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I have a GridView in an update panel. It's an inherited asp:GridView, so it has a little "export me" icon which does just that. It works by responding to an "export" click with an XLS file. The problem is that if you put the smart GridView inside an update panel, ASP.NET thinks the XLS file is to be written into the panel, which is obviously not what we want. For this, I need a full post-back every time.

My update panels are all programatically generated

Solutions which don't work in this precise scenario (many of which are covered elsewhere on SO):

  1. In ASP.NET before version 4, if you left the ID off a control it would do a full postback even from within an update panel. My question is for the latest and greatest .NET 4 only.

  2. ScriptManager.RegisterPostBackControl looks promising. It does make the control post-back use the correct panel ID as the eventtarget, but doesn't otherwise help.

  3. Adding a PostBackTrigger to the Update panel. My update panels are generated programmatically, and MS state that this is not supported. My tests indicate that they're right: I tried it every way, but this does not work.

  4. I don't really like the idea of the smart GridView having to break out from itself, but I tried to make it put an extra control outside the updatePanel in these circumstances. The idea being to make a client-side click on my export button inside the panel be redirected by client javascript to simulate a click on that button outside the panel. However this doesn't work because I can't apparently add the "outside" control to the page - I get the "The control collection cannot be modified during DataBind, Init, Load, PreRender or Unload phases." error.

  5. Using jQuery to shift the "export" control outside the panel. MS must have some list of controls which they think are "in" the panel, and the physical location within the DOM doesn't matter.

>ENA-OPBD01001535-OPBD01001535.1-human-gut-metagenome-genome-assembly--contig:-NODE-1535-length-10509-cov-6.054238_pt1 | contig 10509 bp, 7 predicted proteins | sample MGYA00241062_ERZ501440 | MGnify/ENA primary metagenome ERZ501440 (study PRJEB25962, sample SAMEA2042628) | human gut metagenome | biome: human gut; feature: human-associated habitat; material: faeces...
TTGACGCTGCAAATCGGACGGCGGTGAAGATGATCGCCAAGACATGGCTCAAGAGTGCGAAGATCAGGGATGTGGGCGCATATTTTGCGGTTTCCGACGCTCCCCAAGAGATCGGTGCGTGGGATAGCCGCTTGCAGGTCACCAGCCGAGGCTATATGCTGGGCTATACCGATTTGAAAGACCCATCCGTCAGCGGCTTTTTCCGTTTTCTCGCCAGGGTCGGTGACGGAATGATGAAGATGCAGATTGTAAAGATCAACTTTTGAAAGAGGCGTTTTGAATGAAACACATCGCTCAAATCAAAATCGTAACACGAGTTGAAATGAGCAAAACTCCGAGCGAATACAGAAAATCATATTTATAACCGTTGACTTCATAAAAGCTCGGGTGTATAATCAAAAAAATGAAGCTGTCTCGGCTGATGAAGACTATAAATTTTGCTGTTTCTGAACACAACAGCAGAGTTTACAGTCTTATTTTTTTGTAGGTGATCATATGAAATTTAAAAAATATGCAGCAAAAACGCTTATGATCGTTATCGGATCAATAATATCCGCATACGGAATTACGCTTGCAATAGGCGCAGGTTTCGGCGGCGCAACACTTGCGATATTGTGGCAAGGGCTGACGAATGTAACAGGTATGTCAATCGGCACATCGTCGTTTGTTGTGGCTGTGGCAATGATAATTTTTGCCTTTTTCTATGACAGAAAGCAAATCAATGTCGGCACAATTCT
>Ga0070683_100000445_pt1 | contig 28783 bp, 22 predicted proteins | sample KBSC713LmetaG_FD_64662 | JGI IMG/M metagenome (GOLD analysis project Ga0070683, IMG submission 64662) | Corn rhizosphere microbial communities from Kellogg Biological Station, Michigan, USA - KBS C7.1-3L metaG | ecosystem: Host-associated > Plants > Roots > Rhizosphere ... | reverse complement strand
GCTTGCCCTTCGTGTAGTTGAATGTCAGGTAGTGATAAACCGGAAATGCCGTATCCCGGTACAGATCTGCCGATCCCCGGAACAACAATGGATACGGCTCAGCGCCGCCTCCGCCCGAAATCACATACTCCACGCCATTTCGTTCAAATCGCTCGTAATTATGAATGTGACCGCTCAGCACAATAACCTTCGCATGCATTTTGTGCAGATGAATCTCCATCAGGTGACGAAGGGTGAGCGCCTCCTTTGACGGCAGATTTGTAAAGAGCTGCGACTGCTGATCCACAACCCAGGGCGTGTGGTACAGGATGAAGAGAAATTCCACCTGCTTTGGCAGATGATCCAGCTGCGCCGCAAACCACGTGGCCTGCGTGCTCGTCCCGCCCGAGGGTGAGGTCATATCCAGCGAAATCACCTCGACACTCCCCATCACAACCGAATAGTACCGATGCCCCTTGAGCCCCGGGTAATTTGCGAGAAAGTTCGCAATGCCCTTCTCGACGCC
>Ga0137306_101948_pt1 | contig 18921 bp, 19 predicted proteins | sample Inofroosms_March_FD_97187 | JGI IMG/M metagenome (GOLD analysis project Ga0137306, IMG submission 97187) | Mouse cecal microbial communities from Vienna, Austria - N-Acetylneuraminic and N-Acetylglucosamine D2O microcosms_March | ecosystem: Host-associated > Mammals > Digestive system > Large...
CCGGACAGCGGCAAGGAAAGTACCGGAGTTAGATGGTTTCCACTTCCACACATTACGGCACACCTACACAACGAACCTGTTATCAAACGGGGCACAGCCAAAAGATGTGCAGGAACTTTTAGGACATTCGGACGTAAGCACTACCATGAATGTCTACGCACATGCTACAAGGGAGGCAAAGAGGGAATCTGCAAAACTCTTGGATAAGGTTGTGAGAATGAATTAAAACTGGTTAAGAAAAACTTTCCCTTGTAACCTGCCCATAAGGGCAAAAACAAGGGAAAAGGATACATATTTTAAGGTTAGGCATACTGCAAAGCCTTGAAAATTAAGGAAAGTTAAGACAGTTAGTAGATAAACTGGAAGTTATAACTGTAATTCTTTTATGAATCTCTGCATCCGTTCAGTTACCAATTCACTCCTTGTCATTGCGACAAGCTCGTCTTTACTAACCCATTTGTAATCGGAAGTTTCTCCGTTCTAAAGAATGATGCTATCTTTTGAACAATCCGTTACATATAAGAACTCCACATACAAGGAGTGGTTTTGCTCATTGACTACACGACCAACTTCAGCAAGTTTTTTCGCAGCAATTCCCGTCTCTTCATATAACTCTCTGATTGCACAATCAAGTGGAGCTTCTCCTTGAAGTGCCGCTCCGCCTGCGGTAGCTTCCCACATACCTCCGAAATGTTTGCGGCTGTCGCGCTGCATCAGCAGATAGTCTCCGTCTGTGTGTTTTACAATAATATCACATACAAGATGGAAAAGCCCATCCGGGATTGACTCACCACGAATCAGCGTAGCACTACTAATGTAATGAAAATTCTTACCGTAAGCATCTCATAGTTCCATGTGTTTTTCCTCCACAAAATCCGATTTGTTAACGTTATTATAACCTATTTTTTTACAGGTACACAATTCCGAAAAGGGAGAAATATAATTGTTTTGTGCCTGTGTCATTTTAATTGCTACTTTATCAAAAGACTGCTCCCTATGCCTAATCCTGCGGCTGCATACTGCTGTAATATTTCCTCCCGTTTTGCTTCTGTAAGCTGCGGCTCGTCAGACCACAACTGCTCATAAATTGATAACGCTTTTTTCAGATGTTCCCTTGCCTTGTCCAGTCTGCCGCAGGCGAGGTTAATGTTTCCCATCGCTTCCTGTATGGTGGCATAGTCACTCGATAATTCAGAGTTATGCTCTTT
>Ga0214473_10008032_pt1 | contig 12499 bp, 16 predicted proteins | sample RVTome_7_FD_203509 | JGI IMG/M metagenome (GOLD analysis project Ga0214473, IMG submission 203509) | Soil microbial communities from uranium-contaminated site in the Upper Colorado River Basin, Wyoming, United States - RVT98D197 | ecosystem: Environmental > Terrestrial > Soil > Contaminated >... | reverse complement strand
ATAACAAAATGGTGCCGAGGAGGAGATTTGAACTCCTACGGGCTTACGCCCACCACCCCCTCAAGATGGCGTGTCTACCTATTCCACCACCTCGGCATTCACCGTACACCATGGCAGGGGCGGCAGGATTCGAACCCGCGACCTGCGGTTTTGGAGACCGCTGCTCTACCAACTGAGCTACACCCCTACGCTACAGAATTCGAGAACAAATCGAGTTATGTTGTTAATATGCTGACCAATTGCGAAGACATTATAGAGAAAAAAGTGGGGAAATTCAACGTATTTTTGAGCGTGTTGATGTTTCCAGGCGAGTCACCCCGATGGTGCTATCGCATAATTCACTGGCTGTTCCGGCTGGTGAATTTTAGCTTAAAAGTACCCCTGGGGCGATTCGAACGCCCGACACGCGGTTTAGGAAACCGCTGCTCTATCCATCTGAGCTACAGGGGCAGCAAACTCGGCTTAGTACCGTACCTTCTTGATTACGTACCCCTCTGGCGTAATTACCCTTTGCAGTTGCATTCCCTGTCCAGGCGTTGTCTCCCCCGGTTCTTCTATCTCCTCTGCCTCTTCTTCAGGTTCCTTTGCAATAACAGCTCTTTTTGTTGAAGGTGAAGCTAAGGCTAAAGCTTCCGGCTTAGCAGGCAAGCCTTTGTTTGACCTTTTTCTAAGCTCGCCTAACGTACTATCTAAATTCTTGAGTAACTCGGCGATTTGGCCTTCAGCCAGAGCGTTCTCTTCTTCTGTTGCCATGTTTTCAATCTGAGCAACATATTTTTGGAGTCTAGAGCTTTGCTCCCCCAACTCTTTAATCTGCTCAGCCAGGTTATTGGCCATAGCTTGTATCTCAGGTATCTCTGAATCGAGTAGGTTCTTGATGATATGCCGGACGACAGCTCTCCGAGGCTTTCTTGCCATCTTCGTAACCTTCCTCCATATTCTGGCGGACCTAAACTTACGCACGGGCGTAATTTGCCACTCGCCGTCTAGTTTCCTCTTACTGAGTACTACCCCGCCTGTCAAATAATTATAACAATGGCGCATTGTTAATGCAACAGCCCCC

Does anyone have any ideas how to make that work? I know a lot of this should work, but that's not quite the same thing.

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3 Answers 3

For me, solution 3 works.

I dynamically add an UpdatePanel to the page, add a Button to the content template and associate a PostBackTrigger. I added a Click event handler in which I update a label (outside of the UpdatePanel) with the current date/time.

See my test setup below.

Markup

<asp:ScriptManager ID="ScriptManager1" runat="server"></asp:ScriptManager>
<asp:Panel ID="Panel1" runat="server"></asp:Panel>
<asp:Label ID="Label1" runat="server"></asp:Label>

Code Behind

protected void Page_Load(object sender, EventArgs e)
{
    string buttonId = "Button1";

    UpdatePanel updatePanel = new UpdatePanel();
    updatePanel.ID = "UpdatePanel1";

    Button button = new Button();
    button.ID = "Button1";
    button.Text = "Post back";
    button.Click += new EventHandler(button_Click);

    updatePanel.Triggers.Add(new PostBackTrigger() { ControlID = buttonId});

    updatePanel.ContentTemplateContainer.Controls.Add(button);

    Panel1.Controls.Add(updatePanel);
}

void button_Click(object sender, EventArgs e)
{
    Label1.Text = string.Format("Current date/time: {0}", DateTime.Now.ToString());
}

Hope this helps.

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It doesn't work that way for me. If I add the "postBackTrigger" when I create the panels, it fails if the button.ID is not already present (reasonable), but if I add it in my custom control it doesn't have any effect - suggests some life cycle thing. I'll stick at it. –  philw Nov 1 '11 at 8:27
    
If I put the button control into the page at OnInit() of the control which contains the update panels, that works as suggested. If instead I put it where I need it, in the OnInit() of the custom control inside the panel (searching back up the control hierarchy to find the update panel), then it does not work. More experimentation.. –  philw Nov 1 '11 at 9:20